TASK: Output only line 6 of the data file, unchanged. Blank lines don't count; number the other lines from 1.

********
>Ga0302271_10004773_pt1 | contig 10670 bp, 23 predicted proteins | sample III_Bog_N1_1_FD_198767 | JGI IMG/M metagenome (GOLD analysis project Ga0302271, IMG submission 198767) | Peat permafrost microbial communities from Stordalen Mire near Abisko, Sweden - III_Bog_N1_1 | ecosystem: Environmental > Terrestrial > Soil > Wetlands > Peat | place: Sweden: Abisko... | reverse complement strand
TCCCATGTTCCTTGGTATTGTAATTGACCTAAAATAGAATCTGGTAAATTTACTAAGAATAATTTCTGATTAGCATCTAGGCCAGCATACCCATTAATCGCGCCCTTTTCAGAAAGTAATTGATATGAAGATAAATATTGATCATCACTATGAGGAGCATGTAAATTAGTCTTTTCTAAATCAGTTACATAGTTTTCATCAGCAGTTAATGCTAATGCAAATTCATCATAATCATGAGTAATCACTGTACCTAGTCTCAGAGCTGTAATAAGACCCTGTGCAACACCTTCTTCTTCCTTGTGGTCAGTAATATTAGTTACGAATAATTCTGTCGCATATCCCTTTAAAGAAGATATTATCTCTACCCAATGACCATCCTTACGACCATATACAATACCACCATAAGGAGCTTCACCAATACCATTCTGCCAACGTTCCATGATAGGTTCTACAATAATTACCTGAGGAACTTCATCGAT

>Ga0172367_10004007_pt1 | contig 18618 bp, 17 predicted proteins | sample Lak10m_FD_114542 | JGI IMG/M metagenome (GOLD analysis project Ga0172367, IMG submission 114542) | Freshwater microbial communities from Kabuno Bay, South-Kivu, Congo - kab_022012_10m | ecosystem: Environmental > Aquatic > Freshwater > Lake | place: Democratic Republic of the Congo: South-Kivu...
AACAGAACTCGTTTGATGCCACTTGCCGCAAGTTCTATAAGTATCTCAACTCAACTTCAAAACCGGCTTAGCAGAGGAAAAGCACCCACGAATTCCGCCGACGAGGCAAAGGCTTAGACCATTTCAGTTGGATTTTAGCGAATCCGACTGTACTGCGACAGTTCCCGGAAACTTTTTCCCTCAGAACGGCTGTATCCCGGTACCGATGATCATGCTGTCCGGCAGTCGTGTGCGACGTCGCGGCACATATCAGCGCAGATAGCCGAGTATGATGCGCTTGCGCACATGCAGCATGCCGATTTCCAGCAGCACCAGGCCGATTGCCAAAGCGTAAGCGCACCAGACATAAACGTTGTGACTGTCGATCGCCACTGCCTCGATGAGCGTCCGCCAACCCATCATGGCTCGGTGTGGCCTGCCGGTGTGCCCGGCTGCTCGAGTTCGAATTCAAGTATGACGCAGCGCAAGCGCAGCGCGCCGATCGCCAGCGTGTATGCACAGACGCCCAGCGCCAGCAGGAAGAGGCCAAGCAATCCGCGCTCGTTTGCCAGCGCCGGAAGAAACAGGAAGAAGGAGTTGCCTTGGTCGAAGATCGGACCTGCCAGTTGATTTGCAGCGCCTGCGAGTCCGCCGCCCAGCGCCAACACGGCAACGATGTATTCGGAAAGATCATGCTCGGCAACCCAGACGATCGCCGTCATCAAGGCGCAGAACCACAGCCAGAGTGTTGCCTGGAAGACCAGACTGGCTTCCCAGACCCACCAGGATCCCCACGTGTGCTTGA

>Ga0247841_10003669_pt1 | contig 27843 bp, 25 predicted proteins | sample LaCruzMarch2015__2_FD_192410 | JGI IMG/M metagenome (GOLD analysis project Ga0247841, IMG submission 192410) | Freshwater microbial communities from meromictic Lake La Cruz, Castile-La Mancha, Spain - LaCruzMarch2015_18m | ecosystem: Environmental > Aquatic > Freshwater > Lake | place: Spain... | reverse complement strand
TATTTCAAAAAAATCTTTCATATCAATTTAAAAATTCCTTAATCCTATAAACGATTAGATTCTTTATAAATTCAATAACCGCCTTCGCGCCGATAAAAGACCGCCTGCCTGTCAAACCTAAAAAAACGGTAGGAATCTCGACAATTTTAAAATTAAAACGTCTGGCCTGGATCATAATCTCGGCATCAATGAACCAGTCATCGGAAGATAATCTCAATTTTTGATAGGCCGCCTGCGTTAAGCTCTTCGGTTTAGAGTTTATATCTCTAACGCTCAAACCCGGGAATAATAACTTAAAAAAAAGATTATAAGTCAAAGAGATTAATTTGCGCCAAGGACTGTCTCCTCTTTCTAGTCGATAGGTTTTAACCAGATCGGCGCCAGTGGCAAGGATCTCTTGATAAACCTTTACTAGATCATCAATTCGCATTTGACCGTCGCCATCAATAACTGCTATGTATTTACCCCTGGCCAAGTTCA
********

TATTTCAAAAAAATCTTTCATATCAATTTAAAAATTCCTTAATCCTATAAACGATTAGATTCTTTATAAATTCAATAACCGCCTTCGCGCCGATAAAAGACCGCCTGCCTGTCAAACCTAAAAAAACGGTAGGAATCTCGACAATTTTAAAATTAAAACGTCTGGCCTGGATCATAATCTCGGCATCAATGAACCAGTCATCGGAAGATAATCTCAATTTTTGATAGGCCGCCTGCGTTAAGCTCTTCGGTTTAGAGTTTATATCTCTAACGCTCAAACCCGGGAATAATAACTTAAAAAAAAGATTATAAGTCAAAGAGATTAATTTGCGCCAAGGACTGTCTCCTCTTTCTAGTCGATAGGTTTTAACCAGATCGGCGCCAGTGGCAAGGATCTCTTGATAAACCTTTACTAGATCATCAATTCGCATTTGACCGTCGCCATCAATAACTGCTATGTATTTACCCCTGGCCAAGTTCA